April 3, 2013:
Over the last few years more details have leaked about South Korean and U.S. plans for what they will do when the government in North Korea collapses. This sort of planning has become a lot more detailed in the last decade and more attention has been paid to discovering the “unexpected” situations before troops on the ground have to deal with them.
Four years ago South Korea made public that if North Korea attacked, South Korea was prepared to go north and do whatever needed to be done. This is no surprise to those who have been observing the South Korean armed forces development since the end of the Cold War in 1991. During the same time the North Korean armed forces have declined because of a bankrupt economy and no money for replacing obsolete equipment or for training. Meanwhile, the booming economy in the south led to the growth of domestic arms industry and the re-equipping the South Korean military with modern, and locally made, weapons.
South Korea has nearly completed a 15 year plan to transform their army from a large force of conscripts, to a smaller, high tech force containing many more, higher paid, volunteers. The south sees this, the "American approach," as superior and proven. Over the last two decades South Korea has developed, and produced in large numbers, their own versions of the U.S. M-1 tank (the South Korean K-1 and K-2), the U.S. M-2 Infantry Fighting Vehicle (the South Korean K-21), the U.S. M-109 self-propelled 155mm howitzer (the South Korean K-9), and much more. South Korea used the American equipment as models and then built on that. South Korea also manufactures an Aegis destroyer (the KDX III class), a new class of frigate (FFK), and a light fighter/trainer jet (the T-50). All this provided South Korea with a decisive military edge over its aggressive northern neighbor.
The southern generals believe that the North Korean military is in terminal decline. Over a decade of famine and extreme poverty has caused severe reductions in maintenance and training in the North Korean military. This has sharply lowered the combat capabilities of the northern force. Corruption and poverty has increased corruption and insubordination up north.
In response to all that, South Korea staff officers quietly began drawing up plans on how they would move into the north. This would happen either in response to an attack from the north or a collapse of the communist police state government up there. In either case it would be a combined military and humanitarian mission. Wargaming out the many possible scenarios made it clear that intelligence would be a major problem because North Korea has been a closed society for 60 years and the U.S. and South Korea have very few informants up there. This has led to several highly classified programs for quickly getting intelligence operatives on the ground up there and keeping them alive. There are also several new tactics for using food and other supplies to quickly win over the North Korean population.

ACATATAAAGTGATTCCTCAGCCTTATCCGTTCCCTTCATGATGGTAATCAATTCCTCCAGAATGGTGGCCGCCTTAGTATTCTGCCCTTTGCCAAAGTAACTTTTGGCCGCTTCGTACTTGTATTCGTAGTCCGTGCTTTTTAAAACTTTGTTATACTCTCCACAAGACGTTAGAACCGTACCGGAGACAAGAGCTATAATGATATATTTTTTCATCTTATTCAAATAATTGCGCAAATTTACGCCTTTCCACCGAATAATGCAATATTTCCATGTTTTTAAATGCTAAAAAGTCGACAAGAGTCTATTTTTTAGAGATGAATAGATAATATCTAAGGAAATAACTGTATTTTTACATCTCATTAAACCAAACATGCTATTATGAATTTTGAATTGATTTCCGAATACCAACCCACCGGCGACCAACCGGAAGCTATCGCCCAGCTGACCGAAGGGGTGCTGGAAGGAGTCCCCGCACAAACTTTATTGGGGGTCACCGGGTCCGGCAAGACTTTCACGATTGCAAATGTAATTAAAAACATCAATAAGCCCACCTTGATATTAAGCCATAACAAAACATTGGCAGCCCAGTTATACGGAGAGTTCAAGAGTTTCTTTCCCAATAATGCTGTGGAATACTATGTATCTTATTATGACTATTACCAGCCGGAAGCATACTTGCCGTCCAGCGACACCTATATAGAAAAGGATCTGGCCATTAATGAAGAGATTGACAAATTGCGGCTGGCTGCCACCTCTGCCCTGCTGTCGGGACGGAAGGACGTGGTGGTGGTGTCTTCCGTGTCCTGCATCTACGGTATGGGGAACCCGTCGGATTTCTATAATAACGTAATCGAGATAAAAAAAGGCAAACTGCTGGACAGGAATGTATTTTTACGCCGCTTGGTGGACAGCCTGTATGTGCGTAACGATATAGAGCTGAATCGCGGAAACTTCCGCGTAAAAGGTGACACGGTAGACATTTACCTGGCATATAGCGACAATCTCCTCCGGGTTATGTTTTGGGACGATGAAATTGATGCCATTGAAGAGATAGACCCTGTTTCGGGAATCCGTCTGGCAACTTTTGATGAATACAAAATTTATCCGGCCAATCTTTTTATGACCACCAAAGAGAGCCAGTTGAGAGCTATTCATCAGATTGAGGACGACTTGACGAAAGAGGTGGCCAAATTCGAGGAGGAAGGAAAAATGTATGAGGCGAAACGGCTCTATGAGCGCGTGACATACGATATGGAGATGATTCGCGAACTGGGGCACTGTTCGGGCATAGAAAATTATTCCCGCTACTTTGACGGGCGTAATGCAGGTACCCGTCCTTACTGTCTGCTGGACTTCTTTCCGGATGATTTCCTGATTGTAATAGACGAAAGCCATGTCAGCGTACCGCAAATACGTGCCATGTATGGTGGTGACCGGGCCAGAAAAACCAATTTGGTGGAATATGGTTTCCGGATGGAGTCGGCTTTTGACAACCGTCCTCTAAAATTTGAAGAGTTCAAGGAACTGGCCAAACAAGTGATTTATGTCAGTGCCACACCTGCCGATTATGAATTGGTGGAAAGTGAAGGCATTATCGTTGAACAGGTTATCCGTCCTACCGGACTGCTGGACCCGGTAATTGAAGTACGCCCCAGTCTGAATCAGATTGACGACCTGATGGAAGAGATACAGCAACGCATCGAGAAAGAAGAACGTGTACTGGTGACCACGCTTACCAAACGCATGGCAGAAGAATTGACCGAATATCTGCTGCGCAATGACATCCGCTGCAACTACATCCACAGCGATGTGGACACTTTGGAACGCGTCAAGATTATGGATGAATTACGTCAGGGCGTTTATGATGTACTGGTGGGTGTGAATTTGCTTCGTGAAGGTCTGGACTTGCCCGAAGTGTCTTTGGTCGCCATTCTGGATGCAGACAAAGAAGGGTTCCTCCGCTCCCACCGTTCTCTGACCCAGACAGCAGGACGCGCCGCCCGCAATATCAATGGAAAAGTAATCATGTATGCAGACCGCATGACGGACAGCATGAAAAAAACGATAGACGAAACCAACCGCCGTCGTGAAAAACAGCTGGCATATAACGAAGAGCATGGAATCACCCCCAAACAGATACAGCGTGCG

Although most North Koreans now know their government has been lying to them about the outside world, and that life is much better in South Korea, because North Koreans are brainwashed from birth, some will still not welcome the southerners as liberators. South Korea is not making this stuff up, as they have over 24,000 North Koreans who escaped to South Korea, most of them in the last decade. These North Koreans give details about how people think and are likely to react during a collapse up north. Given the food and other shortages up there since the 1990s, any aid will be much appreciated and likely fought over. South Korean troops have to be combat ready but also prepared for relief work and peacekeeping.
There are far fewer roads in the north than in the south and less infrastructure in general. There is also the possibility of Chinese troops coming in as well. China has apparently made plans to annex North Korea, or set up a very pro-China government. But while that is being sorted out the more immediate needs of caring for North Korean civilians and fighting any die hard North Korean soldiers has to be attended to, as well as securing nuclear and conventional weapons storage areas.
While the collapse of the North Korean government may lead to war with China, it will definitely lead to one of the most challenging peacekeeping operations ever.